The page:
Keywords: Torticollis, congenital torticollis, pseudotumor, sternocleidomastoid muscle, plagiocephaly, spinal manipulation, chiropractic, pediatric, multidisciplinary.

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The impact of feeding modalities on infants’ orofacial development: Breastfeeding versus bottle-feeding in infancy, a scoping review

By Luisanna Ciuti, MsC, Pg Cert Paediatrics, DC

Introduction: Exclusive breastfeeding is recommended for at least six months in infants and encouraged up to two years of age. However, only 35% of infants are breastfed up to six months in the US. This rate drops down to 16% for breastfeeding at 12 months. Some authors suggest that breastfeeding also plays an important role in optimal musculoskeletal development of the orofacial system in the infant. On the contrary, bottle feeding could negatively affect these musculoskeletal structures resulting in abnormal development of the stomatognathic system. This review aims to answer the question: “What are the musculoskeletal effects of bottle feeding versus breastfeeding in infants’ orofacial development and function?” Methods: Online databases (PubMed, ResearchGate, Cochrane; ICL, EBSCO, SCielo) have been searched to identify relevant articles. No limit was set for date, study design and level. Results: The search resulted in identifying four systematic reviews and two case control studies. Four literature reviews highlighted great heterogeneity in methodology and findings. Authors agreed that exclusive breastfeeding and breastfeeding duration were associated with optimal development of palate, dentition and myofunctional habits. Bottle feeding, on the other hand, influenced the activity and function of masseter, tongue and temporalis muscles, leading to a V shaped palate and long-term malocclusions. Conclusion: There were few large-sample high-quality studies focusing specifically on infants’ orofacial development; further research is needed to deepen the knowledge of factors relating to musculoskeletal development during infancy.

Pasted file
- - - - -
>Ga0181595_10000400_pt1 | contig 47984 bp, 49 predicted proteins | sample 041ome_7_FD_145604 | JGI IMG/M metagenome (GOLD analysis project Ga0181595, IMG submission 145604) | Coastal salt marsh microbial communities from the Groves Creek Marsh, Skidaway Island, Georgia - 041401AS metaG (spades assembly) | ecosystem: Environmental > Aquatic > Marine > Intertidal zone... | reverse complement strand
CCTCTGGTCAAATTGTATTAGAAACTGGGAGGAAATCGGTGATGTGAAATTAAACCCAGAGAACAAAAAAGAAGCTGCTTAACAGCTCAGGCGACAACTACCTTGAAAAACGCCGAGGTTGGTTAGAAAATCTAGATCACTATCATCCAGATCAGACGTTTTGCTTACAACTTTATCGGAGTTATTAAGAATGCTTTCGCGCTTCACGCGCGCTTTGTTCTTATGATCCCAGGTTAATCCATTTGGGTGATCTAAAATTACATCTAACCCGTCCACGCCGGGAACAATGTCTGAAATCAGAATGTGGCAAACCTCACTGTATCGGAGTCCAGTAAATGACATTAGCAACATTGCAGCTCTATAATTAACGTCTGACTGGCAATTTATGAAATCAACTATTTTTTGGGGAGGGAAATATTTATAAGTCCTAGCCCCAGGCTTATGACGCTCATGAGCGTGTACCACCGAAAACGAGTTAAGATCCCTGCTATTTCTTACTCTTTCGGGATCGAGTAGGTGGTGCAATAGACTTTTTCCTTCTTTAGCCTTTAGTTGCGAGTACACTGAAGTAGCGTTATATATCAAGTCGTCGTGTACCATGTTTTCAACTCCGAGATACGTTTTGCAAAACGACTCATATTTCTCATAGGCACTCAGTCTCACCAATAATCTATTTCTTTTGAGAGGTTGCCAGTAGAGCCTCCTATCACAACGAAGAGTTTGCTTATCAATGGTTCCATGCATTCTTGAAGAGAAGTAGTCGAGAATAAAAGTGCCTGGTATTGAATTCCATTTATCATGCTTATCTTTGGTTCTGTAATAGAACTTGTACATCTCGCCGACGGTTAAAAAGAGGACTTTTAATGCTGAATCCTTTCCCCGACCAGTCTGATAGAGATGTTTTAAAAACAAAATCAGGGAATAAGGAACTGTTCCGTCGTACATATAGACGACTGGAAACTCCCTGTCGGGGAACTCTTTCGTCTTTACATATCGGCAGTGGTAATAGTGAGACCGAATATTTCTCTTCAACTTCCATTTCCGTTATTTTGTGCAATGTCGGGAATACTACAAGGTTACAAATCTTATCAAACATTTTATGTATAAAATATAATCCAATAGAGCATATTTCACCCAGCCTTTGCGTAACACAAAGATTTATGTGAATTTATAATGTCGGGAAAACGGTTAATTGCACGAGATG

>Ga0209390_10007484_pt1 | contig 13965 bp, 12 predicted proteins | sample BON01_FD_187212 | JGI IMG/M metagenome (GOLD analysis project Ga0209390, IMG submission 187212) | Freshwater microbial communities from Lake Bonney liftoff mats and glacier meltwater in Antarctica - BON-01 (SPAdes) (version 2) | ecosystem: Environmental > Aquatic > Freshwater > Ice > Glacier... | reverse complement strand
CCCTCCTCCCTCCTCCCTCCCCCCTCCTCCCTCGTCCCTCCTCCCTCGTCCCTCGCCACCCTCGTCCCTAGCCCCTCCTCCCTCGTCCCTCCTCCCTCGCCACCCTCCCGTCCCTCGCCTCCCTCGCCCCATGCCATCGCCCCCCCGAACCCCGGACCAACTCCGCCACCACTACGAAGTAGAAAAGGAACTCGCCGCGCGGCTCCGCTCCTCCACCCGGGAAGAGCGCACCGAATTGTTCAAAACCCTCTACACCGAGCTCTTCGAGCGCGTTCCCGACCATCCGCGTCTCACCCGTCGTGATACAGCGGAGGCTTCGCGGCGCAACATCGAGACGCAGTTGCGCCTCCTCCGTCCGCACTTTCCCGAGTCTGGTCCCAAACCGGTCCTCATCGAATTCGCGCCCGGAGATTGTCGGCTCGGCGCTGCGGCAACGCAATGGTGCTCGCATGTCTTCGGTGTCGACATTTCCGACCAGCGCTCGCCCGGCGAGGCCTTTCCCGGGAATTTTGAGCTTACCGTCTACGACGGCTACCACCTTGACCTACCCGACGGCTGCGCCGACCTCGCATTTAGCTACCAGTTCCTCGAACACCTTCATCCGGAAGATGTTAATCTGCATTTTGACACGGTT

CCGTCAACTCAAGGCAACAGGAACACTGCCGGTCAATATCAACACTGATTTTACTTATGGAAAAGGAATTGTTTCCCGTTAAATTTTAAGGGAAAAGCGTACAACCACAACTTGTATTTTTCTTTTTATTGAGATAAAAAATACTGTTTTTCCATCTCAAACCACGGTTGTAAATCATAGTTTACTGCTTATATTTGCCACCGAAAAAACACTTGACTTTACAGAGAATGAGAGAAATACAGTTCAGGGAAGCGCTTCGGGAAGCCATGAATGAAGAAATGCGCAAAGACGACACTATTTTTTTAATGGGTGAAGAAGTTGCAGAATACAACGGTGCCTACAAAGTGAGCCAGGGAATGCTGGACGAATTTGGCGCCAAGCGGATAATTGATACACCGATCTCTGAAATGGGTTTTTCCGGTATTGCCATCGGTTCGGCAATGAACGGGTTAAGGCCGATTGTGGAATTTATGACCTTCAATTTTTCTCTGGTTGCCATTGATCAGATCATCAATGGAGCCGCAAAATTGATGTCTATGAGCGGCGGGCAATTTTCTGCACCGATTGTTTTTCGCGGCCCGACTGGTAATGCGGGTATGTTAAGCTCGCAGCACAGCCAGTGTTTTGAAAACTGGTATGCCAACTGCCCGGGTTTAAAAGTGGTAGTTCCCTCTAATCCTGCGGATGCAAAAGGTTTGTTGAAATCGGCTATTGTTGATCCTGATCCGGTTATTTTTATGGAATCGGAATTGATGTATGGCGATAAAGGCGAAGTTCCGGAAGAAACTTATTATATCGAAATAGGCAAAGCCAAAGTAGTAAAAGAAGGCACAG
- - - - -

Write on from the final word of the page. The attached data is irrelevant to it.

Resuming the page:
Keywords: Breastfeeding, bottle feeding, orofacial complex, stomatognathic development, infants.

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The transition from gavage feeding in premature infants: What is the effect of non-nutritive suck on improving oral and breast feeding and hospital discharge in this population? A literature review

By Anna E. Papadopoulou MChiro, DC, DACNB